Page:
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November 13, 2006

First SCOTUS opinion of OT '06 a capital split ruling

At least in the arena of the death penalty, the Roberts Court is already looking a lot like the Rehnquist court.  As SCOTUSblog reports here, today the Supreme Court released its first decision from an argued case for October Term 2006, and the ruling is a 5-4 split with the so-called conservatives in the majority upholding a death sentence that had been reversed by the Ninth Circuit.  Here are details from SCOTUSblog:

In a 5-4 ruling, the Supreme Court on Monday found that California's special "catchall" instruction to juries in death penalty cases provides enough opportunity for jurors to consider all favorable evidence for the accused.  The instruction, Justice Anthony M. Kennedy wrote for the majority, goes far enough to assure that the jury will not only consider favorable evidence about the crime itself, but about evidence that the individual would not be dangerous in the future if his life were spared. The ruling in the case of Ayers v. Belmontes (05-493) was the only opinion on the merits issued Monday.

The Ninth Circuit Court reversed the death sentence of Fernando Belmontes for the second time after the Supreme Court had returned the case to it.  The Circuit Court said the Supreme Court's prior review of the catchall instruction ("factor k") had only found that it was sufficient to cover mitigating evidence about the accused's culpability for the crime, and not evidence about his capacity to adjust well to life in prison.  Kennedy's opinion reversing the Circuit Court was joined by Chief Justice John G. Roberts, Jr., and by Justices Samuel A. Alito, Jr., Antonin Scalia and Clarence Thomas.  Justice John Paul Stevens dissented, in an opinion joined by Justices Stephen G. Breyer, Ruth Bader Ginsburg and David H. Souter.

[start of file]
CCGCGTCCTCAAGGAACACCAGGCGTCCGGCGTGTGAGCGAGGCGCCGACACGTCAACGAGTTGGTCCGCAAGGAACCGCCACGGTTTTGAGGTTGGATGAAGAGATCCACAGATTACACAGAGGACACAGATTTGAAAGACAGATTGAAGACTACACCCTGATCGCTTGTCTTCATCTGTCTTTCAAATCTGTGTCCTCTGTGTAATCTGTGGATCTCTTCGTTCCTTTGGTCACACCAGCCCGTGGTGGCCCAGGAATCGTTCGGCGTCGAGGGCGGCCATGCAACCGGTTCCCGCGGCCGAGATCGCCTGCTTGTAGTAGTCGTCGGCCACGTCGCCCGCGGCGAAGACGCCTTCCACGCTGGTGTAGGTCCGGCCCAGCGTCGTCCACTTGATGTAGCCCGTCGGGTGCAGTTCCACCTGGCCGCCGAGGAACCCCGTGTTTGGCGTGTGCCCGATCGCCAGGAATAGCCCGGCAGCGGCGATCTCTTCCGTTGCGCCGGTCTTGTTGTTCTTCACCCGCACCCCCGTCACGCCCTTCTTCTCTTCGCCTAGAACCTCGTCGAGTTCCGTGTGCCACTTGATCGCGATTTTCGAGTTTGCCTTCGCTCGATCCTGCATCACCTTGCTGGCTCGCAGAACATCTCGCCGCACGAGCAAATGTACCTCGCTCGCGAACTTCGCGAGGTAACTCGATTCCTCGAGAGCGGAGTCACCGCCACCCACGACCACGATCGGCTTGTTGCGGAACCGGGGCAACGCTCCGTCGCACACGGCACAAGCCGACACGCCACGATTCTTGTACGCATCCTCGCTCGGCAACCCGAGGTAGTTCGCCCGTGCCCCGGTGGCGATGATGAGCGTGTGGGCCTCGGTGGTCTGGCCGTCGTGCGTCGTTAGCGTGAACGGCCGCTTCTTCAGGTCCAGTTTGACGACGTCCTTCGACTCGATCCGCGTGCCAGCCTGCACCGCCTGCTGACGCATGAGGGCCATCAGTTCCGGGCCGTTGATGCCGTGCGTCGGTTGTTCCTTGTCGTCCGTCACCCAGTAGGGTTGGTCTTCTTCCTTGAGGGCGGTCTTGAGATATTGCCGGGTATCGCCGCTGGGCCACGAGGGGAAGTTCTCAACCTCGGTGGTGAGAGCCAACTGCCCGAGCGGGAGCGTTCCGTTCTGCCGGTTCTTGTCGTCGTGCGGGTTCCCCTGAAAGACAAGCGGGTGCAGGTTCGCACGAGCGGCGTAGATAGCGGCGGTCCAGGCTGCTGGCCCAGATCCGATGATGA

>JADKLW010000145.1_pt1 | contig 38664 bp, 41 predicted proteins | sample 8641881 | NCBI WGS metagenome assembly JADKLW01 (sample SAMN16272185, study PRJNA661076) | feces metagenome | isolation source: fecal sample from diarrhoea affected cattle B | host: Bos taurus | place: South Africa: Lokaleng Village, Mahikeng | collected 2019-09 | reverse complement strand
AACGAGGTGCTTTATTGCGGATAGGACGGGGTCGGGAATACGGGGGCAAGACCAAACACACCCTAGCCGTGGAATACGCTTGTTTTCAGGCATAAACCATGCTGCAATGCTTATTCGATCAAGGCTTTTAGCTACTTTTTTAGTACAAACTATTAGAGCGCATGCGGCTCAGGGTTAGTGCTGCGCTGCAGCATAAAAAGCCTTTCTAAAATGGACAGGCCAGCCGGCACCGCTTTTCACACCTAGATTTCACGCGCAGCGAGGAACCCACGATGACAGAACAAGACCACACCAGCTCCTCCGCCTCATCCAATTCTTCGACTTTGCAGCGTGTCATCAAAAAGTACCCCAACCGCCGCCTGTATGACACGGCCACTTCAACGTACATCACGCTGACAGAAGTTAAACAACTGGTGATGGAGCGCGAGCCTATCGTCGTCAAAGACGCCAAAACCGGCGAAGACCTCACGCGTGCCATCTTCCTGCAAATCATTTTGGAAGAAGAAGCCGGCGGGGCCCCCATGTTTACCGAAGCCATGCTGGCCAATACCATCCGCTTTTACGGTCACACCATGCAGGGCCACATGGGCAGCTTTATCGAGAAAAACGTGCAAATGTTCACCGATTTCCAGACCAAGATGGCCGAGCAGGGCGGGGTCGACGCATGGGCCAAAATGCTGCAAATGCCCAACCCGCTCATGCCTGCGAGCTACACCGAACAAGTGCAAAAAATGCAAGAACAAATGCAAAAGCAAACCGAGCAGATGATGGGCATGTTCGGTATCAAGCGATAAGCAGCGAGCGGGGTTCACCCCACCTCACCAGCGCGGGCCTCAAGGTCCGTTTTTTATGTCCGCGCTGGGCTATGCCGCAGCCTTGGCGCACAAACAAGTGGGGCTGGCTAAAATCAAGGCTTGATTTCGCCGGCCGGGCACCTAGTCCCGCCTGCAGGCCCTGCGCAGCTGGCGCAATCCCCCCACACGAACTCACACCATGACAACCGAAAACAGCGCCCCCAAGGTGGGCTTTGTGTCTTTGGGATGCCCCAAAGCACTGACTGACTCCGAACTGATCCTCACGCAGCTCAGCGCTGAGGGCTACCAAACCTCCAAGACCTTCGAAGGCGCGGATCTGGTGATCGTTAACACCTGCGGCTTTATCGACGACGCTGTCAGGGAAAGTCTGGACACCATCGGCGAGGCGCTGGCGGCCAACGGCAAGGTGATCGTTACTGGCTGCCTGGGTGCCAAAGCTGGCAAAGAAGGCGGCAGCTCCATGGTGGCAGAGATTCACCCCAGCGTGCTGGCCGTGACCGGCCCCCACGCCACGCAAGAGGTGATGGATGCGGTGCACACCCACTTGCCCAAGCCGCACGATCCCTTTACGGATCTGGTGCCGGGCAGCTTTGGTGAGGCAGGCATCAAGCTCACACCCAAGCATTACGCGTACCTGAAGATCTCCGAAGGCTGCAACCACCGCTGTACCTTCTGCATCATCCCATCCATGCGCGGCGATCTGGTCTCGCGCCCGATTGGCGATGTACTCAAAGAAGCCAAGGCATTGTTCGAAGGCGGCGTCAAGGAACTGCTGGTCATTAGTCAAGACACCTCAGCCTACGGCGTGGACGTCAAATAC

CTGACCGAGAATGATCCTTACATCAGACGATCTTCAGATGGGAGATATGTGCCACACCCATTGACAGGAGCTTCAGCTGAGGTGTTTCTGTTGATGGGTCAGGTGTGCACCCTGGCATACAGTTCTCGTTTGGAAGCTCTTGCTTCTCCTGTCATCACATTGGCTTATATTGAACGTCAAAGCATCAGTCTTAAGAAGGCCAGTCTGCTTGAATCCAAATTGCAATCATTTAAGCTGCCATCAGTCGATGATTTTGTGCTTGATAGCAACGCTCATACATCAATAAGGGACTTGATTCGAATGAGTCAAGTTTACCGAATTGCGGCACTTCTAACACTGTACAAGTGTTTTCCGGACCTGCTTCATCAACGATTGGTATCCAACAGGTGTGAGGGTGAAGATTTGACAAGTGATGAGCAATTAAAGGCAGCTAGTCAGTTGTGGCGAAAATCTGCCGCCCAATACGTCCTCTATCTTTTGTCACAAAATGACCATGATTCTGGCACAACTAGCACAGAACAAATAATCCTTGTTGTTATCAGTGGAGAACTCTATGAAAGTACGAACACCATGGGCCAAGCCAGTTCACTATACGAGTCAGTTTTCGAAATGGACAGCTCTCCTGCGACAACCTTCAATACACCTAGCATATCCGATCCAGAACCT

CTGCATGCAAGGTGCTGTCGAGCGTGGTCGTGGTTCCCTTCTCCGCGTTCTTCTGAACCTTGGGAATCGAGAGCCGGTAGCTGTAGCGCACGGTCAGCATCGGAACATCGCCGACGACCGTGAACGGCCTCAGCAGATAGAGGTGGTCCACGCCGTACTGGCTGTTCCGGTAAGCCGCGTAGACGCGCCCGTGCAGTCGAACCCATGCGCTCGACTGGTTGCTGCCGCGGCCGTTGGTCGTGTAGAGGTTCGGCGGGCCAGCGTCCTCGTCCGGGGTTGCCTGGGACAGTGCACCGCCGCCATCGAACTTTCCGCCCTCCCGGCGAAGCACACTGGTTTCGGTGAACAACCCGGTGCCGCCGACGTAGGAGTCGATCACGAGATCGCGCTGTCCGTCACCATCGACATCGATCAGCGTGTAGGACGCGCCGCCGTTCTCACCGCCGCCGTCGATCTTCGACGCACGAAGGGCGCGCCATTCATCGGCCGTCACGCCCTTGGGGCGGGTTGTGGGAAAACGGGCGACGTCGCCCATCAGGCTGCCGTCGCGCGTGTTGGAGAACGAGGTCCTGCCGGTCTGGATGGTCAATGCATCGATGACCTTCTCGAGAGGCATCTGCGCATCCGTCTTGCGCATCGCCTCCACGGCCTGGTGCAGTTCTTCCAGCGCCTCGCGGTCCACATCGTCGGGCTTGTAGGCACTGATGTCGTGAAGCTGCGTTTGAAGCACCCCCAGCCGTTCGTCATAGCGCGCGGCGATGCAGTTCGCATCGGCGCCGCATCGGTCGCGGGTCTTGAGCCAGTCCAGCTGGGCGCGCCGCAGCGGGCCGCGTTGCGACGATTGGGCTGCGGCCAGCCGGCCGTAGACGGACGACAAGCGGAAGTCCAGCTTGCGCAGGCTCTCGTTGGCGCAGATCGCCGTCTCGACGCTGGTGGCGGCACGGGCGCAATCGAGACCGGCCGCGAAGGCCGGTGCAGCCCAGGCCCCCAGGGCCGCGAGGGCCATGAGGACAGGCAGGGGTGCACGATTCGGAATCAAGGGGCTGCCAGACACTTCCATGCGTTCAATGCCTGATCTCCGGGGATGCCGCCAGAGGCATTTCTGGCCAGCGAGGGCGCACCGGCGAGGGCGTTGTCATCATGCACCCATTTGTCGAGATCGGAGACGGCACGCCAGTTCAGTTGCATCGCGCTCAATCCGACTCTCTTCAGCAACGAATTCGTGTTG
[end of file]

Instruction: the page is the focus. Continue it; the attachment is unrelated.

Here now is a trivia question for Supreme Court historians:  when is the last time the Court's first full opinion of the Term was a 5-4 ruling?  I have to believe this split is quite unusual in modern times.  But then again, we all know that death is different.

UPDATE:   Here is the link to the opinion in Ayers v. Belmontes.

November 13, 2006 at 10:40 AM | Permalink


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» Ayers v. Belmontes from StandDown Texas Project
Let's go straight to SCOTUS Blog for the U.S. Supreme Court's first capital ruling in the term. Lyle Denniston reports. LINK In a 5-4 ruling, the Supreme Court on Monday found -- for a third time -- that California's special [Read More]

Tracked on Nov 13, 2006 12:51:27 PM

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Alfred Brophy discusses a 1976 court decision which required prison libraries to include 120 books of African-American interest. Marty Lederman criticizes the distribution of power in the United States Senate: I wrote a friend of mine this morning to c... [Read More]

Tracked on Nov 13, 2006 2:12:12 PM


All the blogs I've found on this case call this the first opinion of the season, but the Supremes reversed a Ninth Circuit panel in Purcell v. Gonzalez on October 20, 2006. Have I missed something? Is there some reason this case doesn't count?

On the topic of Ayers, I think it's a little early in the game to make predictions about whether the Roberts court is like the Rehnquist court, but the court seemed surprisingly unified last year, even after Alito took his seat (obviously with notable exceptions: see e.g. Hamdan).

Also on the topic of Ayers, rarely have I seen such an unprincipled (and ineffective) appeal to emotion as the vast bulk of Justice Stevens' dissent.

More here: http://sobekpundit.blogspot.com/2006/11/scotus-season-california-death-penalty.html

I am a Nevada attorney (civil litigation only, but I read all SCOTUS and Nevada opinions as a hobby).

Posted by: Sobek | Nov 14, 2006 12:15:40 AM

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